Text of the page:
Floyd Mayweather’s Hideout

Las Vegas

Confused, exhausted and estranged from his father, Floyd Mayweather Jr. announced his retirement from professional boxing last summer and retreated into seclusion.

The undefeated fighter packed up his six world-championship belts and 600 pairs of shoes and moved into a home he had begun secretly building after six months earlier. Though he’s in a Las Vegas gated community and is friendly with some neighbors, Mr. Mayweather kept the address a secret from colleagues, most of his friends and even some family members. Roger Mayweather, the fighter’s uncle and trainer, was driven over to the home for the first time last month and says he couldn’t find the place if he tried.

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Mr. Mayweather Jr.’s hideout is a 22,000-square-foot, five-bedroom, seven-bath custom-built home on a golf course created with most every luxury imaginable—plus a few more. Ceilings over 24 feet high drip with crystal chandeliers and walls are covered in materials like red silk and textured glass. The movie theater is two-stories high and touch-screen video games are affixed to the kitchen counter.

“I needed a chance to get to know myself,” said Mr. Mayweather, 32, sitting last week in his home’s 600-square-foot walk-in closet.

After a year of reflection, Mr. Mayweather said he’s ready to return to the ring. His comeback fight against Mexico’s Juan Manuel Marquez was originally slated for Saturday, but was rescheduled for September after Mr. Mayweather injured a rib. He said he’s glad for the extra time with his kids during summer vacation.

Soft spoken, Mr. Mayweather is fastidious, asking visitors to remove their shoes at the door and constantly straightening furniture and fluffing pillows. Last week he watched his four kids scramble around the house sucking on blue popsicles, shooting pool and practicing dance moves. They rode the elevator, played videogames and watched sitcoms in the theater while snacking from tall jars of jelly beans, pretzels and Hot Tamales.

“I never saw my daddy sit at the house all day with me,” said Mr. Mayweather. “I’m trying to break the cycle.”

Born and raised in a tough neighborhood in Grand Rapids, Mich., Mr. Mayweather grew up sharing a bedroom with six siblings and said he often went for days without electricity. But “I had bigger and better plans,” he said. He was taken under his uncle’s wing when his father was imprisoned on drug-trafficking charges in 1994.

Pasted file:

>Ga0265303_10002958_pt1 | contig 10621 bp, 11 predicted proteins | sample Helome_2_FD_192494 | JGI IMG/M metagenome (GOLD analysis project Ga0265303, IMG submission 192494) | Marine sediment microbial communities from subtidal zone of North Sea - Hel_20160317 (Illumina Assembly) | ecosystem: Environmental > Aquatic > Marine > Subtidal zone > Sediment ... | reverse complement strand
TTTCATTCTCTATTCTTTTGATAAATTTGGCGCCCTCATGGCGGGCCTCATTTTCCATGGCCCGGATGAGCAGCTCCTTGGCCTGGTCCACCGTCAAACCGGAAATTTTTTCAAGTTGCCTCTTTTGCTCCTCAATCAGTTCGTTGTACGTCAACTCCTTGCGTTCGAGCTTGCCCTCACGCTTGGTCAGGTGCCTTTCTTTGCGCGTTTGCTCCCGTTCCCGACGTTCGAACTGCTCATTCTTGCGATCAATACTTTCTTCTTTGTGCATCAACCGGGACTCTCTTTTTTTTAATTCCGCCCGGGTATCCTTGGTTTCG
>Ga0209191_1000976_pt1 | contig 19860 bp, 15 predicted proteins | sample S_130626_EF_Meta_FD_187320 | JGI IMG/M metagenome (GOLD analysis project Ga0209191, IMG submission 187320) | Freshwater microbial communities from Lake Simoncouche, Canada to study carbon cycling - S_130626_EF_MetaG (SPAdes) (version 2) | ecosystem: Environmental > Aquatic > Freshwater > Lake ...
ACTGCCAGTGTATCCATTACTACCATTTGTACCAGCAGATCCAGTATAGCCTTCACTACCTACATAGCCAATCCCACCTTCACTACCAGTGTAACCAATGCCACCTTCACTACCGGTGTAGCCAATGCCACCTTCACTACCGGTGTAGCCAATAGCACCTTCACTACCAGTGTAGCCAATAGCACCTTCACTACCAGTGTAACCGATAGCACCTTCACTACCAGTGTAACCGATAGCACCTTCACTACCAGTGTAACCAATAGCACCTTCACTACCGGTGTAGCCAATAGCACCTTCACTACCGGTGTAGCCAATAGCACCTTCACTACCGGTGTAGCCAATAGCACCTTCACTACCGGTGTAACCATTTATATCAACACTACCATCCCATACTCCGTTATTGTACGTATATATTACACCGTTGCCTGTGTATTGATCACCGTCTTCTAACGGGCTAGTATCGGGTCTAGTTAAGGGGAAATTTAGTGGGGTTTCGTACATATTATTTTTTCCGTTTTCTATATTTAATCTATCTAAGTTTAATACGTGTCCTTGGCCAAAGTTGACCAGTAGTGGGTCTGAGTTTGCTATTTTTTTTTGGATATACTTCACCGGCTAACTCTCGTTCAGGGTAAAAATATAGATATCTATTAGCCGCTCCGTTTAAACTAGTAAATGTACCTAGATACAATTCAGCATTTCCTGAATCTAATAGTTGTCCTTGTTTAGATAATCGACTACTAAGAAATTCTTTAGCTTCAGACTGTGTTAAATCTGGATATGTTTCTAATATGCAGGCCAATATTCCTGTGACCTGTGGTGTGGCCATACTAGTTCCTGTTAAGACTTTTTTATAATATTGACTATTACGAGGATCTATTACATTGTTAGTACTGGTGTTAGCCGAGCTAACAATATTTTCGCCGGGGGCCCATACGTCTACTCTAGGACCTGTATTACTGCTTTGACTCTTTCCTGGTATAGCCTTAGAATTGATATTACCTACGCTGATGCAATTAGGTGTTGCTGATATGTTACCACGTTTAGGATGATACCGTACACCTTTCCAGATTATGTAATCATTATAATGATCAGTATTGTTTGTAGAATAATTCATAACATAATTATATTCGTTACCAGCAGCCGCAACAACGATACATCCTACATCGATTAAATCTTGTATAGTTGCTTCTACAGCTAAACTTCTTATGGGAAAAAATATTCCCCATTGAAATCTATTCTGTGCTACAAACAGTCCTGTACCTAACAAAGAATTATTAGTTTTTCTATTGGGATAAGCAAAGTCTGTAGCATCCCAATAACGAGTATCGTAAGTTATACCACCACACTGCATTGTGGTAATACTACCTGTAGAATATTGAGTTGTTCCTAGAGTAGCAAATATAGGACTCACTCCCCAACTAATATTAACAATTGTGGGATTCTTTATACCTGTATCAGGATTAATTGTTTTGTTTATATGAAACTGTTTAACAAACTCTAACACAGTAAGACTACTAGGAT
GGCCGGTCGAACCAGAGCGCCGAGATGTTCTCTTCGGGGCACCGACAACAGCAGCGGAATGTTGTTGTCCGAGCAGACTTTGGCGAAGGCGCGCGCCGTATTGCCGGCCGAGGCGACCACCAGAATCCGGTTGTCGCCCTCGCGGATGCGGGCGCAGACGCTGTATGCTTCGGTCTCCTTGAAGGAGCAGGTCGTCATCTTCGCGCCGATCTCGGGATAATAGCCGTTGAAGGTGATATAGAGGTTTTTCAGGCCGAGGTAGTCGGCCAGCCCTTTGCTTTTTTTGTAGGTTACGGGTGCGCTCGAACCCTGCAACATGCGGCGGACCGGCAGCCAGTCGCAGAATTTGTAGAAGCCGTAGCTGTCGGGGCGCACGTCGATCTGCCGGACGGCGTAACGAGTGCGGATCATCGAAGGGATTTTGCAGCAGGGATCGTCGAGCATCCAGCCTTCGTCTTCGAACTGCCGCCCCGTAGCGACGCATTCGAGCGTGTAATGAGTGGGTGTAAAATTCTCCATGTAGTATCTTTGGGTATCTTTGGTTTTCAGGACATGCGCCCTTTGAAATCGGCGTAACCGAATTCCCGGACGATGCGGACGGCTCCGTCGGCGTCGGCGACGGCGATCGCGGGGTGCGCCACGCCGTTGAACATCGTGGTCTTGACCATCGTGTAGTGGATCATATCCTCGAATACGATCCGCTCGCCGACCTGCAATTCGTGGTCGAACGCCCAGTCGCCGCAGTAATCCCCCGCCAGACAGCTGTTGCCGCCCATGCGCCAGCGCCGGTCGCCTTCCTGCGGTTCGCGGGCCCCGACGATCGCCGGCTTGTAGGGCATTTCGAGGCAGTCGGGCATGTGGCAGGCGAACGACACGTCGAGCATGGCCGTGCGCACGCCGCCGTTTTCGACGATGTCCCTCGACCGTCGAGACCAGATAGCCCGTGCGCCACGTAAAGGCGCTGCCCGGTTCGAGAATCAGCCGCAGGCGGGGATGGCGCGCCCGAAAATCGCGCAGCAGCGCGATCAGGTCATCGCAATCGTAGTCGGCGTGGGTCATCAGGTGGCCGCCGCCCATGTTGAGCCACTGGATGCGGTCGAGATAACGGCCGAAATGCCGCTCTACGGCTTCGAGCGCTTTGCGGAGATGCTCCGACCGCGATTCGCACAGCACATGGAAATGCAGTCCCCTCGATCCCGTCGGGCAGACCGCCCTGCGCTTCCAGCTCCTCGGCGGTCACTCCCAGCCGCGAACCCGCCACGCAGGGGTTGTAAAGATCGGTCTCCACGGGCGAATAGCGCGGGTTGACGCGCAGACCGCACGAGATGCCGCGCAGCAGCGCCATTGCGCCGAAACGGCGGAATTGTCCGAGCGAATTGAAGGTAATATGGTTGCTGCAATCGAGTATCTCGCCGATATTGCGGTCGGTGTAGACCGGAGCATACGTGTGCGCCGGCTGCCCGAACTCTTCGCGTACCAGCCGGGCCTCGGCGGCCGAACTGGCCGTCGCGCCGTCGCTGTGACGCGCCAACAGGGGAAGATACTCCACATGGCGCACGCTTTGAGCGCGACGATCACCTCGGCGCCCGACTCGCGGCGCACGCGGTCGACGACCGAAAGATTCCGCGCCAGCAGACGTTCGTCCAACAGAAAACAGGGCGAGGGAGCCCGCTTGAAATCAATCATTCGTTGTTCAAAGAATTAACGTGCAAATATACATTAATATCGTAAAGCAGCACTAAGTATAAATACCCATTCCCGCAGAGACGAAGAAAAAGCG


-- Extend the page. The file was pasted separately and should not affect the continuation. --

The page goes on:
As his career took off, Mr. Mayweather cultivated a larger-than-life public persona, throwing money around and traveling with a large entourage. In his last year of fighting Mr. Mayweather earned $50 million, making him the second-highest earning athlete in 2007 behind Tiger Woods.

Despite his success Mr. Mayweather said he felt increasingly overwhelmed. He said that he and his father had grown so far apart that last year Mr. Mayweather Sr., now a well-respected trainer, was planning to train his son’s opponent Oscar de la Hoya. Meanwhile Mr. Mayweather’s need for a retreat from the spotlight was growing: his Las Vegas home was filled with friends stopping by and hanging out, and his desire for privacy intensified after $7 million worth of jewelry was stolen from his home last year.

At his new home over the past year Mr. Mayweather said he’s learned more about who he is outside the ring (not as patient or calm as he is inside it) and what he wants out of life: to see his children graduate and to give back more to communities like the one he grew up in. (He started giving out sandwiches in downtown Las Vegas and is planning to build a homeless shelter there.)

Friends say Mr. Mayweather’s home reflects a newfound maturity. The undisclosed location has kept hangers-on away and the abundance of flowers, ferns and trees throughout the house evoke a sense of peace.

The hidden 50-square-foot kitchen pantry stores granola and Nutri-Grain bars, reflecting Mr. Mayweather’s recent vow to start eating healthier foods, like turkey bacon. Another sign of restraint: He decided against building a basketball court because he can play at a neighbor’s instead. “Who’s gonna tell me no? I’m a likable guy,” he joked.

The Home Front
Private Properties: Martial-Arts Circuit Mogul Buys Estate Relative Values: Fresh Foraging But the boxer needs to keep generating big bucks to support his lifestyle. He gambles on sports, blackjack and craps, enjoys being able to eat “five-star meals 24 hours a day” and loves nice clothes, travel, cars (including two Rolls Royces, a Maybach and a $20,000 golf cart). “We all have to pay the IRS,” he said.

His home’s wine cellar is loaded with Moët & Chandon. Three Swarovski crystal globes dangle over the hardwood staircase, and a yellow Lamborghini is parked outside. Though he wasn’t looking for brand names, “somehow he just ended up picking out the most expensive things,” says his real-estate agent, Tanasha Pettigrew, who helped him decorate.

Mr. Mayweather declined to say how much he spent building the home, but brokers estimate its value at about $9 million. Comparable custom homes for sale in the area include one for $7.5 million and another for $5 million; home prices in the immediate area have fallen more than 40% over the past year.

Two months ago Mr. Mayweather and his father agreed to talk for the first time in nine years. Since then, Mr. Mayweather Sr., who also lives in Las Vegas, has been visiting the house several times a week, challenging his son to push-up and pull-up contests.

“I always planned on making my son a champion anyway,” says Mr. Mayweather Sr., who adds he can’t get over his son’s master bedroom, with its wet bar, fireplace, espresso machine and balcony with a remote-control misting system. “But I never thought he’d be living in a place like this.”

Write to Hannah Karp at Hannah.Karp@wsj.com

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